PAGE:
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Bigger hammer


We had some pretty extreme rain here last night - the heaviest I can remember since Sheffield flooded last year. Unfortunately some of it leaked through Fenchurch's windscreen wiper spindles and dripped onto my stereo. It worked for a few minutes this morning before the front panel crashed and stopped responding to controls or updating the display. Upon reaching my destination it didn't stop playing when I turned the ignition off, so I had to pull the fuse (it has both a permanently live high-current supply and an ignition sense input). After putting the fuse back in it wouldn't power up again and the display remained blank.

Hopefully drying it out will fix it, but the last time I killed a car stereo this way (due to a leaky Land Rover roof), when I took it apart I found that the PCB and parts of the chassis were badly corroded. This is a bit unfortunate because it's quite a decent unit with a built in MP3 CD player. The stereo in my other Minor is a useless old tape deck that I'm thinking about simply removing until I have the time and money to fit something better to it.


Took it apart this evening and it was bone dry inside, though with some slight water marks and corrosion on the legs of the biggest chip on the board (probably an ASIC with an embedded DSP in it). I'll give it a clean and try refitting it this weekend. It doesn't look anywhere near as bad as the previous water-damaged stereo - I think that one had been repeatedly soaked for months before it finally stopped working.
It's an 80 pin TQFP, gull wing.

I know what you mean; I did a summer job once in the board test department of a professional mixing desk manufacturer. It was our job to test piles of newly manufactured boards and repair any faults on them. I used to drag the tip of a sharp craft knife blade down each row of pins to feel for any loose ones.

Annoyingly the company had a policy of never scrapping any boards, no matter how bad the fault or how long they took to fix, and we didn't have any useful documentation describing how they worked, so we were often left groping in the dark. There was an older engineer there who had developed The Knack - he could often pinpoint a fault intuitively because he had repaired so many boards over the years, even though he couldn't explain how they worked or how he knew a particular component was to blame.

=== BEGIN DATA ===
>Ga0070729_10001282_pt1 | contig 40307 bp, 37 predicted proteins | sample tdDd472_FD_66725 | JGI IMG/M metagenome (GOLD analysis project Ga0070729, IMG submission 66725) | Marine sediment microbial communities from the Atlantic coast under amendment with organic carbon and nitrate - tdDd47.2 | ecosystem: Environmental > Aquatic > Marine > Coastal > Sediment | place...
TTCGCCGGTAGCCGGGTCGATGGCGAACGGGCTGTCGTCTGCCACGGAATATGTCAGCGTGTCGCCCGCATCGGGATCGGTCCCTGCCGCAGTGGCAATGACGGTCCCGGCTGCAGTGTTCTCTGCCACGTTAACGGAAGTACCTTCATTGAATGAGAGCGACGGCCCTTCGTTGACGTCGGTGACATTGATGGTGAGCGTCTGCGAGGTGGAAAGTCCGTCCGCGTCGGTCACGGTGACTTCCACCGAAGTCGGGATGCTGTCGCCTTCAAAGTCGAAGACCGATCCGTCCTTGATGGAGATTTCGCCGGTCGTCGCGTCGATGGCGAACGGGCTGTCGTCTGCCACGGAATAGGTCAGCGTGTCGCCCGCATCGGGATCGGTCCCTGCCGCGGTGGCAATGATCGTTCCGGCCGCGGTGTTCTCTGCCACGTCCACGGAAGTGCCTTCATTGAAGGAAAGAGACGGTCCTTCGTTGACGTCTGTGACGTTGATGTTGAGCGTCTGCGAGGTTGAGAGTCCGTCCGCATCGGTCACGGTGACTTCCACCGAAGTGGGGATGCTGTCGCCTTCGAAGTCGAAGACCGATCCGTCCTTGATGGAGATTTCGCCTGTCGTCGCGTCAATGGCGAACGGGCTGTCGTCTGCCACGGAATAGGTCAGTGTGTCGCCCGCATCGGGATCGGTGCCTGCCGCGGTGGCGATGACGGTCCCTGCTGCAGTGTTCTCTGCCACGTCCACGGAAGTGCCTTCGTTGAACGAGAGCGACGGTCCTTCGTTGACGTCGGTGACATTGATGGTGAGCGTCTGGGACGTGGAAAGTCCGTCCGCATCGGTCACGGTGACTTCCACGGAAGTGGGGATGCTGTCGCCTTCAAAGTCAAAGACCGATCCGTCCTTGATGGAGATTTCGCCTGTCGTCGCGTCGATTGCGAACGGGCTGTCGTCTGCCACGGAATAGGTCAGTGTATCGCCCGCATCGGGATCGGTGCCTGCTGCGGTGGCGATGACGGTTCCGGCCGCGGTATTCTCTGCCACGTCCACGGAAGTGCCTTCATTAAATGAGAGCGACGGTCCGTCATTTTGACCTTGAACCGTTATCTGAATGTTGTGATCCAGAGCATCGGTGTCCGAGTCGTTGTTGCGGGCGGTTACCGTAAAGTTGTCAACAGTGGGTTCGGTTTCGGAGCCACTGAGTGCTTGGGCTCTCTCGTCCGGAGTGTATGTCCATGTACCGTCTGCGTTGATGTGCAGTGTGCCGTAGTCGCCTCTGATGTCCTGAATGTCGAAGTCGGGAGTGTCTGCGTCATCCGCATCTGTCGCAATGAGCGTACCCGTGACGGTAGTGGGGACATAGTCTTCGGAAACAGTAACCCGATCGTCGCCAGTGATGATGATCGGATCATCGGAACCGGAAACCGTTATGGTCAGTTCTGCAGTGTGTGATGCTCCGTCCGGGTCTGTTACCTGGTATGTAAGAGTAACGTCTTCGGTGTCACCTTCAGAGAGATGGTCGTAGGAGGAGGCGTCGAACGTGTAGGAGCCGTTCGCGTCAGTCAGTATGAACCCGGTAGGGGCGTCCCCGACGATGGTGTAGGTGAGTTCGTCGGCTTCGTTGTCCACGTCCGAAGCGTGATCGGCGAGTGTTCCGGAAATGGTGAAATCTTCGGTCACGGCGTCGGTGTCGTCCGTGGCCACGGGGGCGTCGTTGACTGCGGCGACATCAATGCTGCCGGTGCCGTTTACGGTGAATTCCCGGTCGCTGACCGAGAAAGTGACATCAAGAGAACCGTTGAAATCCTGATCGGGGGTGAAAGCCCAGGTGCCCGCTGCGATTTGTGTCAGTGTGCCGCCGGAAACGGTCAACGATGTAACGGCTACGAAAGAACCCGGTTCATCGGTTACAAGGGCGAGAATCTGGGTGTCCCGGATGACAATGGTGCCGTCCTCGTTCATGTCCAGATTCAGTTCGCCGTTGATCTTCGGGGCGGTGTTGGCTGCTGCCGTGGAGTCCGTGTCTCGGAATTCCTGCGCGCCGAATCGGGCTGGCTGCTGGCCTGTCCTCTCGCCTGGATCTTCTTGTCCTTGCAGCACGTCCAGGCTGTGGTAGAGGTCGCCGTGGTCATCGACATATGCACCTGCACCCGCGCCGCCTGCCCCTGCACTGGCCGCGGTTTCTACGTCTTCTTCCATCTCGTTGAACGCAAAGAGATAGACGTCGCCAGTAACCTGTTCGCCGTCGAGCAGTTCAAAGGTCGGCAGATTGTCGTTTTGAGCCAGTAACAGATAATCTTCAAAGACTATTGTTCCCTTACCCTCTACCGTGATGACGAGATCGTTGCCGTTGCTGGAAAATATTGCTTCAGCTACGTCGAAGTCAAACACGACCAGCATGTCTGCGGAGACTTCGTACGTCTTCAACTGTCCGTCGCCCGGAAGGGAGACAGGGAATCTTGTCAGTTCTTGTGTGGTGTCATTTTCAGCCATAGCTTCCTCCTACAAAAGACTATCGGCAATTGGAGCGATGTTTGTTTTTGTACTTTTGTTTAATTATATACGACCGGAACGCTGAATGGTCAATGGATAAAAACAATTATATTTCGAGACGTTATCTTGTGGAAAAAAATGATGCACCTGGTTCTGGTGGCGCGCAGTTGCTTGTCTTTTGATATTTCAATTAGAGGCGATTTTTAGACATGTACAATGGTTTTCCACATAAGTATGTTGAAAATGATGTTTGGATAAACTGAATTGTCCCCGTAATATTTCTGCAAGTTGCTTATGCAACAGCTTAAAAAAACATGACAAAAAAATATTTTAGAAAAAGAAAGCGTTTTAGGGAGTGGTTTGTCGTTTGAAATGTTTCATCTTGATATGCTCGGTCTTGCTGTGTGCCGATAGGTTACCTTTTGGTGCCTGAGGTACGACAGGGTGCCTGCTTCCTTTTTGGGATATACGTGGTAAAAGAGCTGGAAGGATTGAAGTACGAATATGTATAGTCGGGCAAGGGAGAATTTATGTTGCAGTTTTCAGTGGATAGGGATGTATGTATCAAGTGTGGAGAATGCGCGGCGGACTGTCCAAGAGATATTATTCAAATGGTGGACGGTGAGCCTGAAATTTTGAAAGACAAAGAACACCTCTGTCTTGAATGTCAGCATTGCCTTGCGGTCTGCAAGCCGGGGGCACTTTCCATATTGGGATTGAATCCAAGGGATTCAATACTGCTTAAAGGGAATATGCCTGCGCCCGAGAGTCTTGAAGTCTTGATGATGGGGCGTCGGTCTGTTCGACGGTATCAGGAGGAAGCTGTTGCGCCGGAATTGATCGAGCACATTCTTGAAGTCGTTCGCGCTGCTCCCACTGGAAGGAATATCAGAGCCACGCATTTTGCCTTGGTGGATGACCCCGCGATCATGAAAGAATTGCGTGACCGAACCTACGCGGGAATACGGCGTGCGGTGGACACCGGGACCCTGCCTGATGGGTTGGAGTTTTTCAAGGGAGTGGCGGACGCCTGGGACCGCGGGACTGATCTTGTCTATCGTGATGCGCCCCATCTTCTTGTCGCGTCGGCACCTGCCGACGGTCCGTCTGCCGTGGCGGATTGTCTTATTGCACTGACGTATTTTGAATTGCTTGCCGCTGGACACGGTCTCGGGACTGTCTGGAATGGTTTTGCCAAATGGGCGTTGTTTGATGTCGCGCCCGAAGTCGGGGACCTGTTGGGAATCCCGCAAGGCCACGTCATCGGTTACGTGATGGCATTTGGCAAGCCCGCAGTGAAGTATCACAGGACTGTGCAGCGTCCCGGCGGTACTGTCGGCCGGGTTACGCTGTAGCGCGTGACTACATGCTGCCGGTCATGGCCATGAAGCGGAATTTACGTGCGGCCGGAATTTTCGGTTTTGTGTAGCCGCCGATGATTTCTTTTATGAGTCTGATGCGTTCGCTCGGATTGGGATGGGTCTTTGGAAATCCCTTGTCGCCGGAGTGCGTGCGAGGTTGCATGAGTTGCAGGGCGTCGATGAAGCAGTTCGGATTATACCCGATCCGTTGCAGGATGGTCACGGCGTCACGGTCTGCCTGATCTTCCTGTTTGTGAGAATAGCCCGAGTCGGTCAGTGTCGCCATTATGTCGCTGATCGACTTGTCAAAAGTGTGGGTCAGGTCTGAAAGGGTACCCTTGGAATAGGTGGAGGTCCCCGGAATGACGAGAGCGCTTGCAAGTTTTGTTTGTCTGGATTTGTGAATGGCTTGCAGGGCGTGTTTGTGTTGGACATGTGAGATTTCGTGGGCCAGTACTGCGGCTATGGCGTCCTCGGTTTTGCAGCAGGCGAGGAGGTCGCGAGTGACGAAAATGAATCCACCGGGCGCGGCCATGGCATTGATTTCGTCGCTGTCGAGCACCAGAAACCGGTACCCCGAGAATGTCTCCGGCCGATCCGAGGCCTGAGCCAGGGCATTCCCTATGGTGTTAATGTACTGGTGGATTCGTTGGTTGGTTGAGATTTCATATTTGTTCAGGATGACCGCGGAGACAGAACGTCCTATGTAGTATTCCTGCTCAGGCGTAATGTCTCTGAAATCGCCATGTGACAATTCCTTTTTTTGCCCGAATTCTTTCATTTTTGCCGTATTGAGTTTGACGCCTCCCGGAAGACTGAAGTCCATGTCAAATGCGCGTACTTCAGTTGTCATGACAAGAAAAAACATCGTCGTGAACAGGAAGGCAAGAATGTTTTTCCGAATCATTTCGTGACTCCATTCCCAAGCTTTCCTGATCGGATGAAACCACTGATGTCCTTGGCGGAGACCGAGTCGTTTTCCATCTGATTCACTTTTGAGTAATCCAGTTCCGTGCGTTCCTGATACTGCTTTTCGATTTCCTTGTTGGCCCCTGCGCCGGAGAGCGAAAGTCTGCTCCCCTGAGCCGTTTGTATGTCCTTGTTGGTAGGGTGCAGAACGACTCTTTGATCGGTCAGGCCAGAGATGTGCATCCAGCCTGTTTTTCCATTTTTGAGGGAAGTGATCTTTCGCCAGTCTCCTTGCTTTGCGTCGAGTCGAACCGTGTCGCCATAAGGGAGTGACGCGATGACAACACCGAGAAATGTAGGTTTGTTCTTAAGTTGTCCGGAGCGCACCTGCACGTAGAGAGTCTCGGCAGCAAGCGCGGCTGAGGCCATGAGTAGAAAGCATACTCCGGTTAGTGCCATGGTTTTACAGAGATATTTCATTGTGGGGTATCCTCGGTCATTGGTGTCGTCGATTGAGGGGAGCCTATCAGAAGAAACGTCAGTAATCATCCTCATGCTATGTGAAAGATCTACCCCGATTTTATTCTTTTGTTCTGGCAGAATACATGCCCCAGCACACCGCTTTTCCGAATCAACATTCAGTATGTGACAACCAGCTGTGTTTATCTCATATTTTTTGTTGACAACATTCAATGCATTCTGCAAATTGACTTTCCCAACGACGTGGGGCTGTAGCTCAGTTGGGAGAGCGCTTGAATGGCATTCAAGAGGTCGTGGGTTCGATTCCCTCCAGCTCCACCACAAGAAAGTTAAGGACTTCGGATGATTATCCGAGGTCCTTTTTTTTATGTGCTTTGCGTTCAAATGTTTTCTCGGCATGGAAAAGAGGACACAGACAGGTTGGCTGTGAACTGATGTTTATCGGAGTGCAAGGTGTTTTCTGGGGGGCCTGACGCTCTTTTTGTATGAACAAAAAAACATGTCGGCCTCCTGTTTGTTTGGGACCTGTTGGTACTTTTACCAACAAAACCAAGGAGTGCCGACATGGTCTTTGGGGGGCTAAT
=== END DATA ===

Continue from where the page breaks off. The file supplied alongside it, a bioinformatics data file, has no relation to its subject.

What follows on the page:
I often found bad vias on a particular batch of four layer boards - lots of fine patch wire needed to fix those.

They had just developed a new product that included a rack containing a stack of large boards (about 16" square) each with a dense array of high-powered BGA DSPs on it. The power consumption/heat output was frightening. They were still debugging the code on the system we built up on the test room floor. It was the first time they had used BGA and the in-house assembly facility couldn't yet deal with them, so they had to be sent outside. I was very glad they didn't ask me to test/fix any of those boards!
IIRC the DSP boards were horizontal. They plugged into a backplane in a 19" rackmount case with lots of fans in the sides, about 8 boards per case. The smaller boards (eg. input and output channels) were vertical - about 30 per case, hot pluggable I think.

There was a PC running Windows NT in the rack too. This was also their first desk that ran Windows - the previous one ran some obscure embedded RTOS with their own GUI. It tended to bluescreen rather a lot during testing...